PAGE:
I work with a lot of young families looking to purchase their first homes in Seattle. Part of our discussion is what kinds of things to look for in a ‘family’ home. Of course everyone has their own opinions on this (won’t you share yours?) but here are some that frequently appear on the must-have list:
- Schools – It’s a given that families with children will ask me about the schools in the area. Even if you are not thinking about kids right now but they are in the future, please still give this some thought. Say you buy a home now that you want to live in for many years (real estate is a long term investment after all). What if you have kids in the next couple years and find that you don’t like the schools in the area? You will most certainly move again.
- Proximity to Parks – There is always a need to get the wiggles out, or with babies escape the cabin fever that can set in from being at home too much, so it is very nice to have a park within a walking distance from your home. The closer it is the more you will use it. I really underestimated the need for City parks until I had kids. Fortunately Seattle works hard to maintain and build more parks in our neighborhoods.
- Can you see into the backyard?– First off, you don’t need a backyard. Children growing up in condos are just as happy as those with backyards, especially if you take point two into consideration. But… it is nice to have a yard and if you must have one, perhaps you want to consider the layout of the home. Can you see into the backyard from the kitchen or living room? I didn’t think of this when we bought our house (before kids) and you can only see the yard from the bedroom windows. They will have to be a bit older for me to unleash them to play by themselves back there because I can’t easily see them from the main part of the house.
- Do you need a family / rec / play room?– Oh do I sometimes wish we had another room for all the toys! But then I would just be in there hanging out. So does it really matter that the main part of our home is a living room / toddler play land? Not to my family. But as we all age, we hope to finish the basement into a family room where the kids can hang out with their friends. Point being: when your babies are small you will want to be near them anyhow, so the toys will live in your space not matter what, but it is nice to have some future expansion potential!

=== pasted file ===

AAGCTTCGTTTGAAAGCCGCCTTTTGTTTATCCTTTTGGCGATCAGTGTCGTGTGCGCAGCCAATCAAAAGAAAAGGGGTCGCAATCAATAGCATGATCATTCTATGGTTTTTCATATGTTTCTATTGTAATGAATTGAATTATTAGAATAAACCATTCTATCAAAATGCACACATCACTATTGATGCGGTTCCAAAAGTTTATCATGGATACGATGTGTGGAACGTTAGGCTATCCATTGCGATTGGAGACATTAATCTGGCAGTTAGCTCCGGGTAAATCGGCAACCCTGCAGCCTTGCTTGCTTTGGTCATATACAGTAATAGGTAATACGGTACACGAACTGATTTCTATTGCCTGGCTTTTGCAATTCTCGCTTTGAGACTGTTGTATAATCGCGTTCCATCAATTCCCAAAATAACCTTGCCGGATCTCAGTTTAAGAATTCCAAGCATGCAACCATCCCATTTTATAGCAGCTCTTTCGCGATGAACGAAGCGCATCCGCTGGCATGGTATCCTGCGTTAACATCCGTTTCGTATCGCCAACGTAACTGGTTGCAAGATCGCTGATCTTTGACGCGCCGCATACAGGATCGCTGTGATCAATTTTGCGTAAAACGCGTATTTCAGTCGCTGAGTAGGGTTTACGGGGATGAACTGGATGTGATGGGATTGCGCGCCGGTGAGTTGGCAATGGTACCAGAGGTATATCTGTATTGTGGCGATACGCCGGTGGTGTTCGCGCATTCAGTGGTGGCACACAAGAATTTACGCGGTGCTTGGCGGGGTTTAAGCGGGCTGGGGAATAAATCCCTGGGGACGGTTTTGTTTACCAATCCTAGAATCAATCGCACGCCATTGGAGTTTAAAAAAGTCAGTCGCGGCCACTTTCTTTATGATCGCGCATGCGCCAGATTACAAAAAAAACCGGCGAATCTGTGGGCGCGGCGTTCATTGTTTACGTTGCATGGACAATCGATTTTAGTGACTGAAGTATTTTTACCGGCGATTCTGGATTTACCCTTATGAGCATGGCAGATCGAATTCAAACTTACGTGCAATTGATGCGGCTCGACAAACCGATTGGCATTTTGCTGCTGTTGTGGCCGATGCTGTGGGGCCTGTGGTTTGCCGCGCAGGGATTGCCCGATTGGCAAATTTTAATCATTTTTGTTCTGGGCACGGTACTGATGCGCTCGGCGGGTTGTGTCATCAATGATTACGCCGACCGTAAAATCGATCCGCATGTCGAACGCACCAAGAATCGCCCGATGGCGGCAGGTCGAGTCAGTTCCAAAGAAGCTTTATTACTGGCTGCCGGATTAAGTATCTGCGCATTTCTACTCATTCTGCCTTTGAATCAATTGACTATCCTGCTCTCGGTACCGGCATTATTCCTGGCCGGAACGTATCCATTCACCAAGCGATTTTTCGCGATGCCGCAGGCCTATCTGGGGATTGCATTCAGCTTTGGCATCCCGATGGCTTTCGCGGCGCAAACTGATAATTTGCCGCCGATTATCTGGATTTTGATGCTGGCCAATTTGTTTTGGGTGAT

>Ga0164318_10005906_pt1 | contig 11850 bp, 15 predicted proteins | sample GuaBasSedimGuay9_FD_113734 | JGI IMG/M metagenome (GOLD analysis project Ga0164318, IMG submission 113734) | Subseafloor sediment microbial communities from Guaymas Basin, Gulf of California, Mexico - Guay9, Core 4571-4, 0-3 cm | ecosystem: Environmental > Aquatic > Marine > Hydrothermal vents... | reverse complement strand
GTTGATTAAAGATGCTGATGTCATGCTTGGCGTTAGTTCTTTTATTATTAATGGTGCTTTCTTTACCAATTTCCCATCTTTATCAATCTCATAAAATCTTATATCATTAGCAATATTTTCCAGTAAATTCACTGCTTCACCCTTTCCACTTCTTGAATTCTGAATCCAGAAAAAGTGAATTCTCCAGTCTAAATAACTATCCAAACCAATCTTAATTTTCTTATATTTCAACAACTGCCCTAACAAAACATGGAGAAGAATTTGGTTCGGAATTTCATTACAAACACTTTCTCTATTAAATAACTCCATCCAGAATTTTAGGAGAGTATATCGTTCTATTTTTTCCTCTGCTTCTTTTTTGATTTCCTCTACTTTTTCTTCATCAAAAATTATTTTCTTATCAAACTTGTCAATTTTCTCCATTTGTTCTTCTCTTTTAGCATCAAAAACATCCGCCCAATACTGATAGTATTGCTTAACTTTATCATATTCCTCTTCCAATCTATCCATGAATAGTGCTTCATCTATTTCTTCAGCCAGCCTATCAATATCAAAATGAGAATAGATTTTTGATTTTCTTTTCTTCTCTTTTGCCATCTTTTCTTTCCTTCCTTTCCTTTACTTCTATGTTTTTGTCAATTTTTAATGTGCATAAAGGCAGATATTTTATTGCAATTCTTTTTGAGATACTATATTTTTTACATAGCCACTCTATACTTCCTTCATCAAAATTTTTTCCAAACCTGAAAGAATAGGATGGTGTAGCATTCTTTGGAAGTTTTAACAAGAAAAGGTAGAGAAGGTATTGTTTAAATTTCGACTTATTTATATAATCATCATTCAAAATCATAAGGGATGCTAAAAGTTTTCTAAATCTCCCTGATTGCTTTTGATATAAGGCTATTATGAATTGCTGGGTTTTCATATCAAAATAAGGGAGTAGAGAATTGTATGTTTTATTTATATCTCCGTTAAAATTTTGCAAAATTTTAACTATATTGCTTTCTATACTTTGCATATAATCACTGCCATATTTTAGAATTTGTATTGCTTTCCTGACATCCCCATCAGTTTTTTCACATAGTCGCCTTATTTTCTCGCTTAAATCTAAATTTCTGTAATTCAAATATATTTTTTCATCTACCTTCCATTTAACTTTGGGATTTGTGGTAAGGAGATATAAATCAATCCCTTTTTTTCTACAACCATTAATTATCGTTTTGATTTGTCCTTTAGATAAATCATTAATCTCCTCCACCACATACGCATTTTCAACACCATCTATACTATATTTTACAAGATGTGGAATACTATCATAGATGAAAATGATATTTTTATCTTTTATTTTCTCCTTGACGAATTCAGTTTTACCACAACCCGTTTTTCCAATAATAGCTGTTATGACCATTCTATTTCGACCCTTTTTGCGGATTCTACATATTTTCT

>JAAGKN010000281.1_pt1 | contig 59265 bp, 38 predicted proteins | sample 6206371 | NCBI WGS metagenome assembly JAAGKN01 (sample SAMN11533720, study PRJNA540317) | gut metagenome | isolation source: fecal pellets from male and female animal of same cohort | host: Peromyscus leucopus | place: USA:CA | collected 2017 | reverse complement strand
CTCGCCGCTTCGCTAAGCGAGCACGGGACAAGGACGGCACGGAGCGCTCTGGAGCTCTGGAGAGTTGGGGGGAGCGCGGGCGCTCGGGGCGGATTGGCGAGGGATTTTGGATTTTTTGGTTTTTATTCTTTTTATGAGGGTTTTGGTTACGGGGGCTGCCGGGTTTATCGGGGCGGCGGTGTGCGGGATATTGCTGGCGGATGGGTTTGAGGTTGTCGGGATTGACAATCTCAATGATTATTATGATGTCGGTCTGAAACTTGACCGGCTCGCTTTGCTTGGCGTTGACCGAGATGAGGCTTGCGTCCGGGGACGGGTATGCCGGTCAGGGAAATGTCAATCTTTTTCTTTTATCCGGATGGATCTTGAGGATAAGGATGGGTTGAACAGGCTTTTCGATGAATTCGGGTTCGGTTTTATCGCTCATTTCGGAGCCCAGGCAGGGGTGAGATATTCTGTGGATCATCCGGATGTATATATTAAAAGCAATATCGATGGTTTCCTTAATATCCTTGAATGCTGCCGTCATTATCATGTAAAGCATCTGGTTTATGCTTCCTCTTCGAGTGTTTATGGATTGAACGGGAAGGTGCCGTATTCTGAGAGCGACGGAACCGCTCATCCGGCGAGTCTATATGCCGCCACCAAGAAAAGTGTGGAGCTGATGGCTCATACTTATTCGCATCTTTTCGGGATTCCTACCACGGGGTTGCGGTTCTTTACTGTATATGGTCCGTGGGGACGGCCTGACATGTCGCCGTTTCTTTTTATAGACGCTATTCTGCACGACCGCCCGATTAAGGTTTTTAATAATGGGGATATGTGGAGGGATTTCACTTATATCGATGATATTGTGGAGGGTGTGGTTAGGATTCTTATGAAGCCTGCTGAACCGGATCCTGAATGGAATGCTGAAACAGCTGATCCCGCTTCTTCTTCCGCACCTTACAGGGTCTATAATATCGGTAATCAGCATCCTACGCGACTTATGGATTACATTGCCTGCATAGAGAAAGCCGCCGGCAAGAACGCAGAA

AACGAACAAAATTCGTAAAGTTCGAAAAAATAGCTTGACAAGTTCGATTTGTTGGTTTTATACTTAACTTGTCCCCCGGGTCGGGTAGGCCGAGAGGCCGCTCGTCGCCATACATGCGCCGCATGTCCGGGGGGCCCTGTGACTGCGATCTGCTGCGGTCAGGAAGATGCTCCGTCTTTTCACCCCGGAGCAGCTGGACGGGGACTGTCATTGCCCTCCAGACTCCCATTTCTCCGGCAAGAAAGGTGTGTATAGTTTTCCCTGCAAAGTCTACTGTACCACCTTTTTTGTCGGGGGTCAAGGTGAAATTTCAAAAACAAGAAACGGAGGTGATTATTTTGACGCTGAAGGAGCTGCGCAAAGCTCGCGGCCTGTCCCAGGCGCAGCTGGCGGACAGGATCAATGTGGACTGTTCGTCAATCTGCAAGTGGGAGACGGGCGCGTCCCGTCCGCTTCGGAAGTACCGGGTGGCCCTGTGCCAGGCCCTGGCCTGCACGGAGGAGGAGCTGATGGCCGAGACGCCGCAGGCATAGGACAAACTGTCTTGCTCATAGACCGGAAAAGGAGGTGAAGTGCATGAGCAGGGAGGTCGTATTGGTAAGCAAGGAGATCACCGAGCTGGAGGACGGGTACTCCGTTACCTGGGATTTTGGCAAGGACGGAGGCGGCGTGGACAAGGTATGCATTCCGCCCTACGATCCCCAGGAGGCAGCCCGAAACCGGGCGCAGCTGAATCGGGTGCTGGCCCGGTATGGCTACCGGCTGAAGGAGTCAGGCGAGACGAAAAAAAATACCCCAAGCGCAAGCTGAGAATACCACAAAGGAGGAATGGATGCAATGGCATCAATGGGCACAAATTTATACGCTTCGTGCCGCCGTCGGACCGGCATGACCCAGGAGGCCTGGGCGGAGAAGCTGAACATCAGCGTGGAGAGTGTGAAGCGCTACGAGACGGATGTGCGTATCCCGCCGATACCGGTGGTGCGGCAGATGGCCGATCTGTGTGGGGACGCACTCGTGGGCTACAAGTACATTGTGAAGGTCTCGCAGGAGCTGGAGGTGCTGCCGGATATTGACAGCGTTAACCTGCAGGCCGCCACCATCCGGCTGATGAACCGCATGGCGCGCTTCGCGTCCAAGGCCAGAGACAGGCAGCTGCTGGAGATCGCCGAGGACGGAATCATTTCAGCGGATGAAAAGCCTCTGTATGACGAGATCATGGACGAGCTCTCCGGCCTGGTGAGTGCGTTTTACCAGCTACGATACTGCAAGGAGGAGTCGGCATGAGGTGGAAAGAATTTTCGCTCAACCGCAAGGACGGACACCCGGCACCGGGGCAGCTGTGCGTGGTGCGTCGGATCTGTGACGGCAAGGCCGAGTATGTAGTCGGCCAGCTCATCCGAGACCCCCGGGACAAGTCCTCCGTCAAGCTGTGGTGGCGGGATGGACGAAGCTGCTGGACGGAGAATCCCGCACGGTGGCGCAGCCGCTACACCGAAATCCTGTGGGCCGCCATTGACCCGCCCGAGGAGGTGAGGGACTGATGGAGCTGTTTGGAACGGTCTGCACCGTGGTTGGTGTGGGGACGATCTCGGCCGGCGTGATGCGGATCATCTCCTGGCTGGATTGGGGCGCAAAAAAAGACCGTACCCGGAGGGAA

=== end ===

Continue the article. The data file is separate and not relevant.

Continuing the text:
- You need storage! – I don’t care how minimalist you are, you need storage when you have kids. The biggest challenge I see for storage-challenged families are strollers. How many strollers have you seen parked on front porches or just in front of the house in the street? If you are not lucky enough to have a garage, you may consider where you are going to put the future red wagons and tricycles.
- Neighborhood– Coming back to location, which you will find me time and time again declaring as THE most important thing to consider when buying a home. Ask yourself: Are there other children for my kids to play with? Do I feel OK letting my kid bicycle up and down the street? It doesn’t mean your have to move to the suburbs. My street in Ballard is definitely urban. We get the cars driving too fast and we have Smoke Shop and Love Zone around the corner. As my kids and I play with rocks in front of the house we see red wagons rolling to the neighborhood park, other parents and kids from the block come over to chat, we plan a pumpkin carving party… that’s what makes this a family neighborhood.